4 thoughts on “Home of Salmon Fishing – The River Spey

  1. Very nice. You don’t see many fishers who can Spey Cast very well with an old, fully taped-up spliced cane two-hander these days. I blame it on SAGE, you know … as soon as the firm produced its first, early, Graphite II 15-footer in the mid-late 1980s, all my old cane (three of them) and later glass rods (five of them) were either sold to a misty-eyed Collector Type or went into the garden to support tomatoes ….

    1. Hello Paul!

      It has been a long time since the Rio Grande 🙂 I know this post is a little out of context but I hope life has treated you well. My youngest son is keen to start fishing – any recommendations for a starter rod pls?

      Your ever intrepid photographer, and translator…

  2. PS – If memory serves, that early SAGE two-hander might have been a 14-footer. Whatever length it was, it might just be still be on the Rio Gallegos in southern Patagonia where I left it with a friend who, along with another Argentine fisher, used to arrange Mel Krieger’s Argentine Introduction To Flycasting days for till-then meathead spinfishers and snaggers all over Argentina. My friend, a superb, self-taught single-handed caster who even Mel thought exceptional, had seen me flailing away and even catching with a two-hander on the semi-hurricane days of wind that you sometimes get on the Gallegos (and on the Rio Grande on The Island further south – make that all of The Far South), days of ripped off and flying to the horizon fishing-vehicle doors and a river running in high foam-flecked waves, days when flyfishing is almost impossible, especially with a single-hander. That 14-footer, I am now inclined to think it was, made the impossible just about possible, if not actually particularly enjoyable.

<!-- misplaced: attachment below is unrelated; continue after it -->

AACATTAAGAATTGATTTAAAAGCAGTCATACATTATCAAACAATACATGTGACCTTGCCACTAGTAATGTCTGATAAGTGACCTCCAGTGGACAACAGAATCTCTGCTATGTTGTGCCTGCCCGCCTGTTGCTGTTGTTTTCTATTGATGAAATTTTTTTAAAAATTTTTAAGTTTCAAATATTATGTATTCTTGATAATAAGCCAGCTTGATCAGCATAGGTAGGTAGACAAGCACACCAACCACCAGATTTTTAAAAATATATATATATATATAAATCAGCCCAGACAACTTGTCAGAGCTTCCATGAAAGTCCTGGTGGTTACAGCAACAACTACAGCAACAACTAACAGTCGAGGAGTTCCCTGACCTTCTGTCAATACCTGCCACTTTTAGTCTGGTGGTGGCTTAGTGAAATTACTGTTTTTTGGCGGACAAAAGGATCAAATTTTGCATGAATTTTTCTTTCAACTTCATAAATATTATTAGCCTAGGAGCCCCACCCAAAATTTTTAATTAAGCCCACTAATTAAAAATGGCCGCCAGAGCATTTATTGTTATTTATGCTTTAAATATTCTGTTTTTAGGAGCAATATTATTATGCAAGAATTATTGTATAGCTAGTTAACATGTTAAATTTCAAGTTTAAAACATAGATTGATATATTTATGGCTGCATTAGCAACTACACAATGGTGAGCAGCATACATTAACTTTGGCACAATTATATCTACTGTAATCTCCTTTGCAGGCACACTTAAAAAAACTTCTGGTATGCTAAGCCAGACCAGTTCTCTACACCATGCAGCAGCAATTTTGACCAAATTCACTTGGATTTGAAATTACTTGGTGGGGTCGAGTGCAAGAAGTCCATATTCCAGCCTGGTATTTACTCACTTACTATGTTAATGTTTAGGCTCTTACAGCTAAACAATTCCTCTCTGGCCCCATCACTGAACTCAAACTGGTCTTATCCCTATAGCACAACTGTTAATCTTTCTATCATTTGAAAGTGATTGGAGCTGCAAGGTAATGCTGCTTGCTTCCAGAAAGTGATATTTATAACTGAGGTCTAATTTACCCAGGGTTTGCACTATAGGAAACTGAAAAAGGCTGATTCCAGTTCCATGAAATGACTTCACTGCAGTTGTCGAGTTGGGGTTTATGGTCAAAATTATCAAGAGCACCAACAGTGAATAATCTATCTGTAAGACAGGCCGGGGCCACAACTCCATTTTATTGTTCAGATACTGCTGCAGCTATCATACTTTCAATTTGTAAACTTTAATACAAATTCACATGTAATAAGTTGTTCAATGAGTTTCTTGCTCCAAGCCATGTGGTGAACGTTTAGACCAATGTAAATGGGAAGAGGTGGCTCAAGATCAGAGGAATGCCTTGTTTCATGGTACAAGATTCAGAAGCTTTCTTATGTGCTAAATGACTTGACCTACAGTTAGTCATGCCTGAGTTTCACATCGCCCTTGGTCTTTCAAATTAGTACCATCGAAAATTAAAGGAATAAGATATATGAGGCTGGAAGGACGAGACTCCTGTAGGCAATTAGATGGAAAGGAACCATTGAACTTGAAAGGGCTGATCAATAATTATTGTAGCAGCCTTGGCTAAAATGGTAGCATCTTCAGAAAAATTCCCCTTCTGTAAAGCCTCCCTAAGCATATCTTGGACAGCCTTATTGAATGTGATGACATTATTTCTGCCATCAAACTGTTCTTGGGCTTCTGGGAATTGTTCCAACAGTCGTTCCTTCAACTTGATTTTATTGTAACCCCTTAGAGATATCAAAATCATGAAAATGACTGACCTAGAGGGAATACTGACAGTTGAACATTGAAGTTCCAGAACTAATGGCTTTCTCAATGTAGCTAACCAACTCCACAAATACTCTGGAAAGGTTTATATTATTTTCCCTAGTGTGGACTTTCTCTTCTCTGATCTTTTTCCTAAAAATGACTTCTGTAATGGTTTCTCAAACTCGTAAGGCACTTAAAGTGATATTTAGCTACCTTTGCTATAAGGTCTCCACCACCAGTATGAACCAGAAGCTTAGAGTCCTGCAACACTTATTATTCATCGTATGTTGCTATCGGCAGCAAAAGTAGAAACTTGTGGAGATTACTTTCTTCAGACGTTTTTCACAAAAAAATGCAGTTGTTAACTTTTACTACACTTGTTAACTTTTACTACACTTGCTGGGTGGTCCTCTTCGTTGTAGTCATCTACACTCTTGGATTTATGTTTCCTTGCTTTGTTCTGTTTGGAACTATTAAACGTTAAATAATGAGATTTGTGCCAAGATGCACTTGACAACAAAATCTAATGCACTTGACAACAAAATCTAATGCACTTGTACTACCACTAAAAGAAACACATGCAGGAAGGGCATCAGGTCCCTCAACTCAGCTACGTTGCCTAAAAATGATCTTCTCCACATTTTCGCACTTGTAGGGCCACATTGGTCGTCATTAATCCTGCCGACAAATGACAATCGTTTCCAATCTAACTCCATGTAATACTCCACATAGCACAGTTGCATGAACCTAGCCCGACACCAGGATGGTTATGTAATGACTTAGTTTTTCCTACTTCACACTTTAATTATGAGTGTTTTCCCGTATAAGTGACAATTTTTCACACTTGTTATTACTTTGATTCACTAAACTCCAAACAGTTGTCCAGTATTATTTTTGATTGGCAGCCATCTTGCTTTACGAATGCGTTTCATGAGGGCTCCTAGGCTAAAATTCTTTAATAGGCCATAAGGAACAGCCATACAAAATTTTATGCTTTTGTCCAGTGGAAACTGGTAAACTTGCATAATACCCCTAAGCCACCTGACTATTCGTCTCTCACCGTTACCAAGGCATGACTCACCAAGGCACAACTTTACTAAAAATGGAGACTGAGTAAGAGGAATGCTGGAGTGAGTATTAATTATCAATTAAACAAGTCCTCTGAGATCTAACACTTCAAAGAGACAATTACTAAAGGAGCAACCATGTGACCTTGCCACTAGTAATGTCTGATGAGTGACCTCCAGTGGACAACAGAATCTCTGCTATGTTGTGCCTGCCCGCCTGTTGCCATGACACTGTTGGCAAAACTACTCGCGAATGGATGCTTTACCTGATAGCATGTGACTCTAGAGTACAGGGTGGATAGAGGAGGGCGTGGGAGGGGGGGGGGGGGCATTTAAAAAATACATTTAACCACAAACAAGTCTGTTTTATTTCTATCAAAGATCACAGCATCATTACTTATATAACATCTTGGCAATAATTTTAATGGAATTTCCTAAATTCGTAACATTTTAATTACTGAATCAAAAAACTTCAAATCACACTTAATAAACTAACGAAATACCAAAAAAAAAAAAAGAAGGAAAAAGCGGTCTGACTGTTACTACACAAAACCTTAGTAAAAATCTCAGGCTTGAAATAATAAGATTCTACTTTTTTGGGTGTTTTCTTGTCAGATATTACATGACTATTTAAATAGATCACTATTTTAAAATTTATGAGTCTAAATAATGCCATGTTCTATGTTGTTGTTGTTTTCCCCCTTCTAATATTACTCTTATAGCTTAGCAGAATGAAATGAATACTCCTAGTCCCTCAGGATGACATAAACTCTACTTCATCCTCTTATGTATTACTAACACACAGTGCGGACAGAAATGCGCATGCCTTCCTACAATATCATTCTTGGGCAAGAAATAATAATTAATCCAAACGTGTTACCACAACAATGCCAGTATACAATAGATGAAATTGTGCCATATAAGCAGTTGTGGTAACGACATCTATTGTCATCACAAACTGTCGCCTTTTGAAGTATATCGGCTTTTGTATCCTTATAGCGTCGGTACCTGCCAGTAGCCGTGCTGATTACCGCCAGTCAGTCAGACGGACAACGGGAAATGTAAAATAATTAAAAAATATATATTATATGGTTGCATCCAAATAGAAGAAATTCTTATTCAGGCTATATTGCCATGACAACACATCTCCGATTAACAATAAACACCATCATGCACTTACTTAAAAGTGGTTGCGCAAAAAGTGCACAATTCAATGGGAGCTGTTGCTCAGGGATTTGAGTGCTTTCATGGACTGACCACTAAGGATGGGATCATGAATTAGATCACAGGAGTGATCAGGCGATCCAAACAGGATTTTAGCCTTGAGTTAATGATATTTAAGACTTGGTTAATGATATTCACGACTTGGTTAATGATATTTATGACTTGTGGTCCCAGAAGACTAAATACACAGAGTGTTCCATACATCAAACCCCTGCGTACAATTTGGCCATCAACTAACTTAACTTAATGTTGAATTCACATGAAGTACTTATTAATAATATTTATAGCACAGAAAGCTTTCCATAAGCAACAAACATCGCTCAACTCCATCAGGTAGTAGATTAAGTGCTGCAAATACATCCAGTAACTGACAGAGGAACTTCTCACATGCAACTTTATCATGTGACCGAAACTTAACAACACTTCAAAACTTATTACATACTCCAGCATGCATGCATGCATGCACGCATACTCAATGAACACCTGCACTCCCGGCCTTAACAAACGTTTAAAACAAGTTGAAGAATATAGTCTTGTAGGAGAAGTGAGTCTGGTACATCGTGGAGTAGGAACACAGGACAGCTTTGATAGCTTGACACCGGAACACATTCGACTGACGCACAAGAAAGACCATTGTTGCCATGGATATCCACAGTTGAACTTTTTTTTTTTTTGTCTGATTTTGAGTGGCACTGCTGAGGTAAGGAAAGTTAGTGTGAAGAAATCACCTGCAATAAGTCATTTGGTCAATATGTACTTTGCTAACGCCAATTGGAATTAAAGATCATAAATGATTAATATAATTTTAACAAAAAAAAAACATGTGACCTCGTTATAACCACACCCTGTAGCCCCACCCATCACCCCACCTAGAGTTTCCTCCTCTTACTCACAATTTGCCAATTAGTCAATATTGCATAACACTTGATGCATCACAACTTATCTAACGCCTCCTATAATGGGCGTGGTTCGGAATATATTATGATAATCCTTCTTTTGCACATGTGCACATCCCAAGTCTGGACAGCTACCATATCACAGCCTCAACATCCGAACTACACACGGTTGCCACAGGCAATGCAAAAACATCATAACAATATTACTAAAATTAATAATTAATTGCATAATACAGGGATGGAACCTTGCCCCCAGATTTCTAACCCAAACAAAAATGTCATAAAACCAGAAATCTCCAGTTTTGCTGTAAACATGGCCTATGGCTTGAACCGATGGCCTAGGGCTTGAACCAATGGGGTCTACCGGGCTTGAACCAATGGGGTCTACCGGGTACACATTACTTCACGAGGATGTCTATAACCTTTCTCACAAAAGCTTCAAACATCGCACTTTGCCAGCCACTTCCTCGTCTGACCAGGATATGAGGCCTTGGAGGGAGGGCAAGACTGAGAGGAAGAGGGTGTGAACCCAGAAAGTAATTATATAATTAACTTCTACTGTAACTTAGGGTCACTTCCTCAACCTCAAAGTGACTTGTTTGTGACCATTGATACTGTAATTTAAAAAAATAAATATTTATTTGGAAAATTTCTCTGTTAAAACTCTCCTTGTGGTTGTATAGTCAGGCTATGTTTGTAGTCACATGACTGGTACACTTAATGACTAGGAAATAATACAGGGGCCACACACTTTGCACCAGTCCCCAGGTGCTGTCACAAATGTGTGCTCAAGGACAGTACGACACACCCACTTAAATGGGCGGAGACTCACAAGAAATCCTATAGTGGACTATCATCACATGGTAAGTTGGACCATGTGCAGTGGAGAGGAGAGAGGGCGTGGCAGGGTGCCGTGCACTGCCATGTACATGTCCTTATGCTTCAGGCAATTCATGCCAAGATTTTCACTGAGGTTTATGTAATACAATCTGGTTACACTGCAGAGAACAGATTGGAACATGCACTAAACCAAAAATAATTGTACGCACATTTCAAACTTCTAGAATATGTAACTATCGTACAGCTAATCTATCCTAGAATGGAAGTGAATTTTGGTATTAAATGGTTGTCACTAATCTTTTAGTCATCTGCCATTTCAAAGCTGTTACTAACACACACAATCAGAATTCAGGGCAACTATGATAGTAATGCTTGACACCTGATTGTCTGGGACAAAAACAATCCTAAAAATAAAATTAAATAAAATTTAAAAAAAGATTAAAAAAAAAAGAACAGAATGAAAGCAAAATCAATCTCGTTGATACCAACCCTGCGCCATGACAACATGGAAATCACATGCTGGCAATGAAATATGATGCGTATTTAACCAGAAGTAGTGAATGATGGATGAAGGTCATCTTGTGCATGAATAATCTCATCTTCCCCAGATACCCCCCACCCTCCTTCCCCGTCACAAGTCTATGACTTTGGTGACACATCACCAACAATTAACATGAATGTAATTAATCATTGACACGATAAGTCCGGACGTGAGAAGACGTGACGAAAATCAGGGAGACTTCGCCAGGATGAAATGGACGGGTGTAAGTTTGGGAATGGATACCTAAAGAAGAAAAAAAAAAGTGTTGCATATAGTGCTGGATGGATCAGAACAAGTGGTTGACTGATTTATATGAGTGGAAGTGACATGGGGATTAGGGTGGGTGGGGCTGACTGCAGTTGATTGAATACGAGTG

Boote out.

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